A rescue mission has recovered millions of pieces of weather data recorded during World War II. Climate scientists say the information can be used to understand how the world's climate has changed over decades.
The information was shared in a study, published in the Geoscience Data Journal, and a news release shared by the University of Reading, the English institution two of the study's researchers were from. The third researcher was based in the United States.
The data is based on weather observations that were made by crew members aboard 19 U.S. Navy ships during World War II. The news release announcing the study said that many observations of this kind were "destroyed as an act of war, or simply forgotten due to the length of time they were considered classified."
The data studied in this case was classified "until recently," said Praveen Teleti, the University of Reading research scientist who led the study, in the news release. Four thousand volunteers transcribed more than 28,000 logbook images from the U.S. Navy fleet stationed in Hawaii from 1941 to 1945. Within that dataset, there were 630,000 records and more than three million individual observations. The entries include information about air and sea surface temperatures, atmospheric pressure, wind speed and wind direction. There is also information recorded about the Indian and Atlantic oceans.
Some of the ships that the data was recovered from were damaged in the 1941 attack on Pearl Harbor and returned to service after being repaired. All of the ships that the data came from, including battleships, aircraft carriers, destroyers, and cruisers, had seen action in the Pacific Ocean at some point during World War II.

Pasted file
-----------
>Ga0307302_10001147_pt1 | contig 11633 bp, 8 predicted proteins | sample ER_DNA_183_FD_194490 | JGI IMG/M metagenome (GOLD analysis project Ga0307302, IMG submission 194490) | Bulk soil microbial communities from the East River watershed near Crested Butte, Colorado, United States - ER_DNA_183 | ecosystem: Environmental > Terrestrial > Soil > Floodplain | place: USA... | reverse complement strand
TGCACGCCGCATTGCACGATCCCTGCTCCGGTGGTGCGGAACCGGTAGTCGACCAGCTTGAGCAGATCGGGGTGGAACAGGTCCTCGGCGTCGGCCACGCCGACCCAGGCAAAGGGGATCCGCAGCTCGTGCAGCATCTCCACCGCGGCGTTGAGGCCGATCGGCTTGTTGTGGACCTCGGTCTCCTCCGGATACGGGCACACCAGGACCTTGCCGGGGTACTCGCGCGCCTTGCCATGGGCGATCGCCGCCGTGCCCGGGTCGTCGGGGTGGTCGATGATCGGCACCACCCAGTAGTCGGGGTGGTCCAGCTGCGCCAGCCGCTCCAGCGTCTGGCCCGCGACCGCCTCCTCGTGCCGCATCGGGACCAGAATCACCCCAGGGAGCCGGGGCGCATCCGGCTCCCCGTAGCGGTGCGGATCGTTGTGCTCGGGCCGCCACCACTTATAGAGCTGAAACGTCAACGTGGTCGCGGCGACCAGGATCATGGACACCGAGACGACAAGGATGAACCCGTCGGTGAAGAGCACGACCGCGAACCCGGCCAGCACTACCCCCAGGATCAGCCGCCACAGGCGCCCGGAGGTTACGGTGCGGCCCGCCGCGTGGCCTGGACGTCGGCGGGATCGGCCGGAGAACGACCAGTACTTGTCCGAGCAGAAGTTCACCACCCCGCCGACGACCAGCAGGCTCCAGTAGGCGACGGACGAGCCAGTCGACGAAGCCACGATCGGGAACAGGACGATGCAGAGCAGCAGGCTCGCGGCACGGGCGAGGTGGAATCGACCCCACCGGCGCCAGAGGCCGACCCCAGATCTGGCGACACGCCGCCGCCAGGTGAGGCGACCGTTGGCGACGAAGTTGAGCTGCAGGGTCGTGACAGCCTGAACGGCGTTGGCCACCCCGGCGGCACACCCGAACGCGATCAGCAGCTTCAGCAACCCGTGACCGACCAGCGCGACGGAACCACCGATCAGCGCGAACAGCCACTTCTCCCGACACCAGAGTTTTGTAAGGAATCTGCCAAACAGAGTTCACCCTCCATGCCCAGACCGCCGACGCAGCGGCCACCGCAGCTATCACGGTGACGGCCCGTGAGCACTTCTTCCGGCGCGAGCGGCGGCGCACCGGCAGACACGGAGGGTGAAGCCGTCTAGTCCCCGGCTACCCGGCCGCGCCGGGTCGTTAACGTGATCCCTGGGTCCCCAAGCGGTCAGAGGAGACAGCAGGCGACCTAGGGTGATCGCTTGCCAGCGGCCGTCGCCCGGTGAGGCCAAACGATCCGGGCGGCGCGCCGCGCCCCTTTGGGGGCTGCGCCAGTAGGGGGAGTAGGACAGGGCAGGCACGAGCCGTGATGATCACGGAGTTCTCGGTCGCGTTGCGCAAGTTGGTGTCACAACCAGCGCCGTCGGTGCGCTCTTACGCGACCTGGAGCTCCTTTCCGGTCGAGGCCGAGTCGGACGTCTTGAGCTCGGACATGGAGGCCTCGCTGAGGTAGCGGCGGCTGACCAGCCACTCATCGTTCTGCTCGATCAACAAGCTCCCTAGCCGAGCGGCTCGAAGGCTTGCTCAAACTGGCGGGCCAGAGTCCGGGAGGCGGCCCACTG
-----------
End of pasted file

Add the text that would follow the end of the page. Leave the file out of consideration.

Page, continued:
Previous studies suggest that the years referenced in the dataset were abnormally warm. By looking at these records, researchers will be able to determine "whether this was the case," according to the news release. It's possible that these temperatures are recorded because more of the observations were made during the day, instead of at night, so sailors and vessels would go undetected by enemy ships. This change in observation times could have led to slightly warmer temperatures being recorded.
This data is also some of the only such information to exist from the Pacific and far East regions during World War II, the news release said.
"The scanning and rescuing of this data provides a window into the past, allowing us to understand how the world's climate was behaving during a time of tremendous upheaval," said Teleti. "... The greatest respect must go to the brave servicemen who recorded this data. War was all around them, but they still did their jobs with such professionalism. It is thanks to their dedication and determination that we have these observations 80 years on."
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